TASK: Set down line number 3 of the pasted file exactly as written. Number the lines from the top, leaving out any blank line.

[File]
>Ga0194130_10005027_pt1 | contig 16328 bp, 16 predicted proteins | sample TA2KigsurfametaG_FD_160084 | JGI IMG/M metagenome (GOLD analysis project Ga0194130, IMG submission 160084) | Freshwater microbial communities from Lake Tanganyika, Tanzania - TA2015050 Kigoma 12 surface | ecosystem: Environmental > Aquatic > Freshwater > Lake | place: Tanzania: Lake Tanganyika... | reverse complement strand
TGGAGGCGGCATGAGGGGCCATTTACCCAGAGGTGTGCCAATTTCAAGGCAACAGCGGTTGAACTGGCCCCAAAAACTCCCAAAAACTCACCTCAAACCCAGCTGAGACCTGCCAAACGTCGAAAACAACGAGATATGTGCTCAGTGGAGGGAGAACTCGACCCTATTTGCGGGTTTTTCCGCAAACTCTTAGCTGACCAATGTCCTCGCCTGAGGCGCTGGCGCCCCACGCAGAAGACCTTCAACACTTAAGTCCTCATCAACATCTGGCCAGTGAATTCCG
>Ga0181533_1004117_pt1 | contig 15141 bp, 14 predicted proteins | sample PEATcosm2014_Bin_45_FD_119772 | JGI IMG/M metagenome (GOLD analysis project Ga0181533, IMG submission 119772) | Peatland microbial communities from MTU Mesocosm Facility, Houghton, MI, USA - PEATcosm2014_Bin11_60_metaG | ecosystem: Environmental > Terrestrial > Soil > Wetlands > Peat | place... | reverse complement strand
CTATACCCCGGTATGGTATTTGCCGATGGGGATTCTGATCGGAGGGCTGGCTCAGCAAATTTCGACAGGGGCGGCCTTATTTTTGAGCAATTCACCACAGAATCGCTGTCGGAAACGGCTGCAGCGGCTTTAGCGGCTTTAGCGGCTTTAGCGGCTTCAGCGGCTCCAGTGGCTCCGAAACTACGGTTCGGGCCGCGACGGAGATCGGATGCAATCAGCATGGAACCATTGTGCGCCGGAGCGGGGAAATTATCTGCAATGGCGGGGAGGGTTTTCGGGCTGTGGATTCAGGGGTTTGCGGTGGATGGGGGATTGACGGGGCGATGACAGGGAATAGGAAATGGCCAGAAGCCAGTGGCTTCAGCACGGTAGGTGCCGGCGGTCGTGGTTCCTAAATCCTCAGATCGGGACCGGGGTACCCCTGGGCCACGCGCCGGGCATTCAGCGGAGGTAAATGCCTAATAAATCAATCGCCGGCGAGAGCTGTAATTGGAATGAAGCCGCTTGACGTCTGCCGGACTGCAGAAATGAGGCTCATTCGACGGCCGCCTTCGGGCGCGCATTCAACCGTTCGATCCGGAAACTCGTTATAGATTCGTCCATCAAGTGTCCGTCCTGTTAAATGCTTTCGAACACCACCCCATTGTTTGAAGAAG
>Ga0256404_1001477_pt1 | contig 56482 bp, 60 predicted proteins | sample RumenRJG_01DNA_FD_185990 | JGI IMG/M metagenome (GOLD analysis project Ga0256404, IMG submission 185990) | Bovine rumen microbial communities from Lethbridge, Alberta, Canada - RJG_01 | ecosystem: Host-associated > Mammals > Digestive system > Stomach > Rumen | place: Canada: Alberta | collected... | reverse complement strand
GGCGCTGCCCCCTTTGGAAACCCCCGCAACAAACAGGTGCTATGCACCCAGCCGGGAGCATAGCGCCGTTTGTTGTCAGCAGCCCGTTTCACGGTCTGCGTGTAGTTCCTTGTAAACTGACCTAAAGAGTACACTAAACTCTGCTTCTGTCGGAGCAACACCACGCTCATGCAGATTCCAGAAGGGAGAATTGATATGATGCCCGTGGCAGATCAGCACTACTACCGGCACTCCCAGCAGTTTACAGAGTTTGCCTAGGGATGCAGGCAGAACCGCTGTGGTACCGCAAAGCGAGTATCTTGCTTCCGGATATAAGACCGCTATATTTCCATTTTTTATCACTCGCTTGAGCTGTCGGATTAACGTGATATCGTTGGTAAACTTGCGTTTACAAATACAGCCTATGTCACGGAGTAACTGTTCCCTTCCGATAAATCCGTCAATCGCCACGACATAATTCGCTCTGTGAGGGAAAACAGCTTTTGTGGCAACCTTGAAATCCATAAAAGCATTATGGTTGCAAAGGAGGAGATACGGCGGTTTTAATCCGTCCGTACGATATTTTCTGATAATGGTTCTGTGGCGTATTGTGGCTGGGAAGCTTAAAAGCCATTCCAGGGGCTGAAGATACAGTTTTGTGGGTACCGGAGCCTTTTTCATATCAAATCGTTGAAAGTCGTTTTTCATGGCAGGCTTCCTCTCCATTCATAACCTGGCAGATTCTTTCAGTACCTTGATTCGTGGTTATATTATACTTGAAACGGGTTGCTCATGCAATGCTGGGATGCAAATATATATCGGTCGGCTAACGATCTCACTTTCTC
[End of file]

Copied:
>Ga0181533_1004117_pt1 | contig 15141 bp, 14 predicted proteins | sample PEATcosm2014_Bin_45_FD_119772 | JGI IMG/M metagenome (GOLD analysis project Ga0181533, IMG submission 119772) | Peatland microbial communities from MTU Mesocosm Facility, Houghton, MI, USA - PEATcosm2014_Bin11_60_metaG | ecosystem: Environmental > Terrestrial > Soil > Wetlands > Peat | place... | reverse complement strand